However, as each time period is quite short in duration (on the order of thirteen milliseconds in duration), the portion of the time period during which the radio telephone has available to measure the signal levels of the signals transmitted thereto is even more limited.

As determination of the signal levels of signals generated by base stations on data channels requires tuning of the radio telephone to another frequency to such data channels and returning to the first frequency channel to receive a signal during a subsequent time period, only a fraction of the portion of a time period is available to measure the signal levels of signals transmitted to the radio telephone.

The dynamic range of circuitry of the radio telephone is typically limited due to the construction of the circuitry (namely, the circuitry is typically disposed upon integrated circuits, and integrated circuits inherently are of limited dynamic ranges). Therefore, the dynamic range of the circuitry must be adjusted to properly measure the signal levels of signals received by the radio telephone. Such adjustment additionally requires time.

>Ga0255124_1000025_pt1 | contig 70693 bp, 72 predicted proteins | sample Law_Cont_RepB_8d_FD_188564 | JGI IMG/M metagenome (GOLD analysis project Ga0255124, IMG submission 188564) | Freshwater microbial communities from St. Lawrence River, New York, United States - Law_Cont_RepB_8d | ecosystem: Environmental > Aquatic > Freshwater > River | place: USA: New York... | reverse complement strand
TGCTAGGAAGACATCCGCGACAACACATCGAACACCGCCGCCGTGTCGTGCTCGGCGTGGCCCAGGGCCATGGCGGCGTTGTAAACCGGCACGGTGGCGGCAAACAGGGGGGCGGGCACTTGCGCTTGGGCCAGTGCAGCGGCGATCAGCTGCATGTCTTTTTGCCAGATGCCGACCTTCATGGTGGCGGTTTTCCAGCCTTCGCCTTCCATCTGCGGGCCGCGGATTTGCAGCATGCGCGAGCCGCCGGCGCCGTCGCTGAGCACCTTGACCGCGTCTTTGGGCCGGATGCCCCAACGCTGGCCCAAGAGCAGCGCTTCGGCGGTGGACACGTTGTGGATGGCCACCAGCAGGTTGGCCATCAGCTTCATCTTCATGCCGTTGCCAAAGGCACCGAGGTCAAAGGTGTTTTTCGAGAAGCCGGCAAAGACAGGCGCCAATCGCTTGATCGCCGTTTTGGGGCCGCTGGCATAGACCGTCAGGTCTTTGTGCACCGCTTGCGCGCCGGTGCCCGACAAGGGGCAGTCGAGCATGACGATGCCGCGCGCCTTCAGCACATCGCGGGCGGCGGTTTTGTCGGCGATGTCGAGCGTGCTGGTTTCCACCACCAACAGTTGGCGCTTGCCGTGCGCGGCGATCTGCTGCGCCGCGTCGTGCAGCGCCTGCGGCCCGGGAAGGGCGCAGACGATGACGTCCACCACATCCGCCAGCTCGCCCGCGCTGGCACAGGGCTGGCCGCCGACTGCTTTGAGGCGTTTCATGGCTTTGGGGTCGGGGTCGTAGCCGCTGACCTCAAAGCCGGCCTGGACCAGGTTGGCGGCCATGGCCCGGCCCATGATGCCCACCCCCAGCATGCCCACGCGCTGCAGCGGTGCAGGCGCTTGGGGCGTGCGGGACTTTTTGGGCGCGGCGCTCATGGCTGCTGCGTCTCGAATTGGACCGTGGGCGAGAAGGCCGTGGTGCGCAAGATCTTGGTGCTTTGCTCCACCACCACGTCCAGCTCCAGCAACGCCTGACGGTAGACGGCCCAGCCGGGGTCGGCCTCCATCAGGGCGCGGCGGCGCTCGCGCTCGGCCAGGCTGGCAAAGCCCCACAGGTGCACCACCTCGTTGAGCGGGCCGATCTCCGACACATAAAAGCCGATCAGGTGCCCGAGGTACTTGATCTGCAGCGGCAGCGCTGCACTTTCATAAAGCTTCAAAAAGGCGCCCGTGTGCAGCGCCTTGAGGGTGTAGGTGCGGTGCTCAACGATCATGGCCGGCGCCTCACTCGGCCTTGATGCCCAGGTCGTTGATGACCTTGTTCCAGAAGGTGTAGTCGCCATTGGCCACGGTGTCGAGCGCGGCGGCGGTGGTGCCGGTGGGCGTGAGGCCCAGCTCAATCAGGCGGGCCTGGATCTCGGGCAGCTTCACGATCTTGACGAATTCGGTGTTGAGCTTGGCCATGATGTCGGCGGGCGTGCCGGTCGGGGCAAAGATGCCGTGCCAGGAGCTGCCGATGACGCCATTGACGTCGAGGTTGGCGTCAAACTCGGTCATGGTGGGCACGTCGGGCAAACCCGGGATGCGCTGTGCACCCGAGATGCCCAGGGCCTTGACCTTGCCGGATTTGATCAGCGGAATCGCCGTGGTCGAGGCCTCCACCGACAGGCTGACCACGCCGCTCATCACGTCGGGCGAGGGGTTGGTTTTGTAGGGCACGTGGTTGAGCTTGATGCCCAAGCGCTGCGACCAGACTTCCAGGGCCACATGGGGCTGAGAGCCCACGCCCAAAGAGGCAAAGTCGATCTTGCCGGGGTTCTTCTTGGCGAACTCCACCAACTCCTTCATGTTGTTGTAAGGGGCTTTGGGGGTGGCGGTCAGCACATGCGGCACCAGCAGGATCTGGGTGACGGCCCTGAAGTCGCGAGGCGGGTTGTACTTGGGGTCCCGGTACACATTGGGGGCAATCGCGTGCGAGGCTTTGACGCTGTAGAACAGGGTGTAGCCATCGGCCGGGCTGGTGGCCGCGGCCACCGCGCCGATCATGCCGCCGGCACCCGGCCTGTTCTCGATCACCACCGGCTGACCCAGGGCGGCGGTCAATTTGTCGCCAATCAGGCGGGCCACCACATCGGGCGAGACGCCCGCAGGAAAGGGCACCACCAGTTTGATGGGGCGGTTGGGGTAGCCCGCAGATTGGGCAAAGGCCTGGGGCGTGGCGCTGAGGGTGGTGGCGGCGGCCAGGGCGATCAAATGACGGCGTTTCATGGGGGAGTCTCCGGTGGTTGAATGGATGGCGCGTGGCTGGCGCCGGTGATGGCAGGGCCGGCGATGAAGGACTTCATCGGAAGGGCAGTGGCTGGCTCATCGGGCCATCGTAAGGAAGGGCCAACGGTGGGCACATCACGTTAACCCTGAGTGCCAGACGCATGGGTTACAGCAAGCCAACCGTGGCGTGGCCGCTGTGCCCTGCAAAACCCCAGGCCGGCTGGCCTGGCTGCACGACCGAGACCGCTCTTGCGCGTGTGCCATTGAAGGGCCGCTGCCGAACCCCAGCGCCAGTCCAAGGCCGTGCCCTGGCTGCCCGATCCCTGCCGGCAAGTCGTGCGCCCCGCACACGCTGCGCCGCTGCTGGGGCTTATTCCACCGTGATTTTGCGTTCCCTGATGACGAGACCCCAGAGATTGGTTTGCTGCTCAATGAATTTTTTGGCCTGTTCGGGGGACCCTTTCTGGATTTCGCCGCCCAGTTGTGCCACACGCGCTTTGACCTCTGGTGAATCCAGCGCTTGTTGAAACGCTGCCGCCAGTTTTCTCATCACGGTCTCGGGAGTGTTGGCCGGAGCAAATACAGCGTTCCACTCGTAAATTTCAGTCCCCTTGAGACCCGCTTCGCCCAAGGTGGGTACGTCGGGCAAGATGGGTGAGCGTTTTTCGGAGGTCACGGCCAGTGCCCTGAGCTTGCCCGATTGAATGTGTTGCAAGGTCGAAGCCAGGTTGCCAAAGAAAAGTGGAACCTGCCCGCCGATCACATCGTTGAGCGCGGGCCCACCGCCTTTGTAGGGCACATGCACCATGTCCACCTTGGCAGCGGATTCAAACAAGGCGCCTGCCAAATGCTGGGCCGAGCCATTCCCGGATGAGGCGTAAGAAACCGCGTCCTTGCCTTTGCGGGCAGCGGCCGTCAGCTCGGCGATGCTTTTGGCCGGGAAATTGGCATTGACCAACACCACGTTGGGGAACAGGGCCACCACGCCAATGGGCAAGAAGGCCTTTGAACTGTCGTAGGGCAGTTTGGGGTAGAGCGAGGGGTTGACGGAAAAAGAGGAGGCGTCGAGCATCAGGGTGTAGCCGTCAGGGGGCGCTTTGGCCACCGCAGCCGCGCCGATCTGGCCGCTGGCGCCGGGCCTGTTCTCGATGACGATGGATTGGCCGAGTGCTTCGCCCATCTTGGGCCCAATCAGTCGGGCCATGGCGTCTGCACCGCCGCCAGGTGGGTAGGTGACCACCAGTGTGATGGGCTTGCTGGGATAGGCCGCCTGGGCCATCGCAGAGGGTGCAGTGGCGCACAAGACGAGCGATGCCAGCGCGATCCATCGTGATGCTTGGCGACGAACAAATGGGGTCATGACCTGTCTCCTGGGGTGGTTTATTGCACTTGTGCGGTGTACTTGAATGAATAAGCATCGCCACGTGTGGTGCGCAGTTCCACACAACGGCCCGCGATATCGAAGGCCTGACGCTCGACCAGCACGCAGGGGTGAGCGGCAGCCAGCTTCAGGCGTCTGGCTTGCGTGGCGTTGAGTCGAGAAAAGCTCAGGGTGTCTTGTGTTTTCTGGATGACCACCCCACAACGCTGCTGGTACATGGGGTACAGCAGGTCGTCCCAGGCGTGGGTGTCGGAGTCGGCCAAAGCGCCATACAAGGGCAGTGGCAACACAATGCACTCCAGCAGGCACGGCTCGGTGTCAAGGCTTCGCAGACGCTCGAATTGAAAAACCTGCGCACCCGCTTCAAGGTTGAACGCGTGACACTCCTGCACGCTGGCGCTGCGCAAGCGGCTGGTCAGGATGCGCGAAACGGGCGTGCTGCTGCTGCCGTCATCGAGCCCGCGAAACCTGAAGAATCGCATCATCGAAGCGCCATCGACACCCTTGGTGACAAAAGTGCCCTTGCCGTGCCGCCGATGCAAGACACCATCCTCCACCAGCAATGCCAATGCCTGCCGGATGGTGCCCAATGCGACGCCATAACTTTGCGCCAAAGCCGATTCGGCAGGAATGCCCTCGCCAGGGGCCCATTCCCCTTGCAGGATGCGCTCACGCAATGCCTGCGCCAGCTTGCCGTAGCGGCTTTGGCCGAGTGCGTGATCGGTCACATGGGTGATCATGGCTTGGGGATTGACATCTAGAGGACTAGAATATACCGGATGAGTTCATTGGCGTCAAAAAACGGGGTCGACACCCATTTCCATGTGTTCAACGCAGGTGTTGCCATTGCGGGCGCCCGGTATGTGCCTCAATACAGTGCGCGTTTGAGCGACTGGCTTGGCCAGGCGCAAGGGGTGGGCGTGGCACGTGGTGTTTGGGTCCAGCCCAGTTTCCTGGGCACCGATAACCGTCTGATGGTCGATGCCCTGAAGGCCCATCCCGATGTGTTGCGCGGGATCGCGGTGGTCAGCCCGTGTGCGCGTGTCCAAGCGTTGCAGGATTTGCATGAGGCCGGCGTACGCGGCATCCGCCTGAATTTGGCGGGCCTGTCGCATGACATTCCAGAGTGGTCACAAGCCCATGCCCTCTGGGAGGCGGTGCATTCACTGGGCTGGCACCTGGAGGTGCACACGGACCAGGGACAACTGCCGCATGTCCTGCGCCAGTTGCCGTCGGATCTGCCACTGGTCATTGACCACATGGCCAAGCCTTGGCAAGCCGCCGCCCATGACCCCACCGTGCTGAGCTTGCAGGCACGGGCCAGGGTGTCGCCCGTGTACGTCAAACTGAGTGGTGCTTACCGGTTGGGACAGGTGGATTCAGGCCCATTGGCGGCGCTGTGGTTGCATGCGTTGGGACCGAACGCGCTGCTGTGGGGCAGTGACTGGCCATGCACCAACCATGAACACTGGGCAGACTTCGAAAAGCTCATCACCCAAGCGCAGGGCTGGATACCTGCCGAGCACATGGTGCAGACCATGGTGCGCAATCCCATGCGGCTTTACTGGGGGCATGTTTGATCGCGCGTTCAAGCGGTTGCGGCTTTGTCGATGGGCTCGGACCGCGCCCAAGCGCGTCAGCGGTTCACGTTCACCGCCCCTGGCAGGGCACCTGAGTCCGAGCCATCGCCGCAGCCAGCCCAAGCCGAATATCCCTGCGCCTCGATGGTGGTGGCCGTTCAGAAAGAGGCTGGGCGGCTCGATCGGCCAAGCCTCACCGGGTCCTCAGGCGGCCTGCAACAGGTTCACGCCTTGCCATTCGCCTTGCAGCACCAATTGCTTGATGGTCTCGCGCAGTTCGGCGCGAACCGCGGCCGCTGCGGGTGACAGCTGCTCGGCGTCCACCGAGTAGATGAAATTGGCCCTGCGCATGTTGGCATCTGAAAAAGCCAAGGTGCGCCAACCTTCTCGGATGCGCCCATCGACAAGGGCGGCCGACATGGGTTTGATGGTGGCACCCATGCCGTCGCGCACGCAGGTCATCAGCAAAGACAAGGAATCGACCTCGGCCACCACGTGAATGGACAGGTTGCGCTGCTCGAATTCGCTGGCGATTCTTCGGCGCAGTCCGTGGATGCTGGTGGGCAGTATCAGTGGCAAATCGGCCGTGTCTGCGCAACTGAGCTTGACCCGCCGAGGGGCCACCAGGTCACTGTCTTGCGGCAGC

Because of the small amount of time permitted to make a determination of the signal level of the signals transmitted to the radio telephone, existing methods of determining the signal levels of the signals transmitted to the radio telephone are inadequate.

What is needed, therefore, is an improved system for measuring a signal level of a signal received by a receiver.

SUMMARY OF THE INVENTION

The present invention, therefore, advantageously provides an improved system for measuring a signal level of a signal received by a receiver.

The present invention further advantageously provides a method for measuring a signal level of a signal received by a receiver.

The present invention provides further advantages and features, details of which will become more apparent by reading the detailed description of the preferred embodiments hereinbelow.